The prioritization of patients should be based on the criterion of clinical success.

“Unless otherwise avoidable, those patients who have very little chance of survival are not treated in intensive care.

On the other hand, those patients who have a higher probability of survival as a result of these measures are given priority treatment. "

It is further specified: All patients must be included in the selection to be made, regardless of which ward they are on.

A selection only among Covid-19 patients would not be justifiable.

A selection based solely on age, social characteristics or certain underlying diseases would also not be permitted.

In an updated version of the recommendation in November 2021, the experts emphasized that the vaccination status of a patient should not play a role in the decision on further treatment.

What are the chances of survival with Covid-19 in intensive care units?

Even among patients who receive intensive care treatment, the mortality rate is 30 to 50 percent, according to the Hamburg intensive care doctor Stefan Kluge.

Of the seriously ill who have to be connected to an artificial lung, more than one in two do not make it.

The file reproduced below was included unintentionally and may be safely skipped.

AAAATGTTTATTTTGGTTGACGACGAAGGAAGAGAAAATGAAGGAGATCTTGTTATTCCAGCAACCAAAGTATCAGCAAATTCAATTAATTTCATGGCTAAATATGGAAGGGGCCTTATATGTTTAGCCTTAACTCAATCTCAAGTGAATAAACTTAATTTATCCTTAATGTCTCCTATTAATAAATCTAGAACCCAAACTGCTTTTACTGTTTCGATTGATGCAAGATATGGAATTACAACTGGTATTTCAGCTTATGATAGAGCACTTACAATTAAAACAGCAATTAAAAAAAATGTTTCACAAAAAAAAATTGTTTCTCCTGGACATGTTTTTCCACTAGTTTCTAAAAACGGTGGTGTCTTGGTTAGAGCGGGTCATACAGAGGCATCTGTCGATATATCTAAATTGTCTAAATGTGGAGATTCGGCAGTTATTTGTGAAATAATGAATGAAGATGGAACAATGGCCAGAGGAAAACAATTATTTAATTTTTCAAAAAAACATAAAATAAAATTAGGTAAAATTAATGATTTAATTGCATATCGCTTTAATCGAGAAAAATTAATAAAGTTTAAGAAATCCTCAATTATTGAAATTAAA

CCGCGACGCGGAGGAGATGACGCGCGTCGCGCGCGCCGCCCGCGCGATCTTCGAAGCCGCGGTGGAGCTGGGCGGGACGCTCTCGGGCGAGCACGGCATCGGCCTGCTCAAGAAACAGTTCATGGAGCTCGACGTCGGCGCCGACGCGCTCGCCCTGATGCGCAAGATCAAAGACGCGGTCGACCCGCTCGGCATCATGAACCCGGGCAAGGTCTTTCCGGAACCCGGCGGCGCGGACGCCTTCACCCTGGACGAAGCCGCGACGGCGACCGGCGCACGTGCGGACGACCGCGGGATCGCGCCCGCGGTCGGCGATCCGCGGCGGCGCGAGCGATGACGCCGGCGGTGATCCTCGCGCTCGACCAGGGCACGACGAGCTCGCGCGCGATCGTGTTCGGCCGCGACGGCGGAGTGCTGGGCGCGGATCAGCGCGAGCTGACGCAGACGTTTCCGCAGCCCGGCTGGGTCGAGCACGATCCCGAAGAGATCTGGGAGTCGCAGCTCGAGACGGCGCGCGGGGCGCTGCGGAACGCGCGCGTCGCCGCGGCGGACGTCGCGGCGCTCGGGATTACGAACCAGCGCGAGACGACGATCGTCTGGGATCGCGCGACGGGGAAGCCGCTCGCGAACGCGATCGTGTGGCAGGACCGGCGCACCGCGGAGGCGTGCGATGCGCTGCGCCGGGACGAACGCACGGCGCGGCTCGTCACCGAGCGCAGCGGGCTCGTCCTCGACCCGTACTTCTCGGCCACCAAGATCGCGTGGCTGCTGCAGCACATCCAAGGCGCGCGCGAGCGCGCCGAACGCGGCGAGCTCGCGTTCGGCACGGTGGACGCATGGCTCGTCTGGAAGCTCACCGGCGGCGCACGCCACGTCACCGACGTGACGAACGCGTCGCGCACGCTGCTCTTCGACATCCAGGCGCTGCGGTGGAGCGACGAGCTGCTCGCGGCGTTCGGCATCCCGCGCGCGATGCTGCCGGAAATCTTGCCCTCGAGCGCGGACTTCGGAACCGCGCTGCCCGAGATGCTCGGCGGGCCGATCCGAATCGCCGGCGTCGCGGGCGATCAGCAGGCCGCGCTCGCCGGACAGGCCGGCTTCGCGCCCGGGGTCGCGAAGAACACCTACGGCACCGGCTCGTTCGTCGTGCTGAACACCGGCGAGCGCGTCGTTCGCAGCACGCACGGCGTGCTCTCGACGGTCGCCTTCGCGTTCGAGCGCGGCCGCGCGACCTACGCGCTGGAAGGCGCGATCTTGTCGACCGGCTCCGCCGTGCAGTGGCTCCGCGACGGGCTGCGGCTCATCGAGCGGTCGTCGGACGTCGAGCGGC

Is there already a triage in the clinics today?

Given the current situation in some regions, some doctors are already talking about latent or soft triage: For example, if there is no longer a free bed in a specialized house for a stroke patient in the immediate vicinity.

Or if an operation planned for the next day has to be postponed by a week due to a lack of capacity, which can have negative consequences for the patient. "This is a compulsion that we are faced with, which does not have to be that way if the pandemic were under control," said Director of Clinic I for Internal Medicine at Cologne University Hospital, Michael Hallek, recently.

Nationwide, according to the German Hospital Association, three quarters of all clinics are no longer in normal operation and have to postpone operations, so mostly they are orthopedic.

The current half-hearted corona policy is at the expense of thousands of necessary hospital treatments, criticized the medical lawyers association.

"100,000 Covid-19 deaths are not the only deaths from this pandemic." Necessary treatments in hospitals have been postponed for weeks.

also read

No hospital bottlenecks due to the corona situation in NRW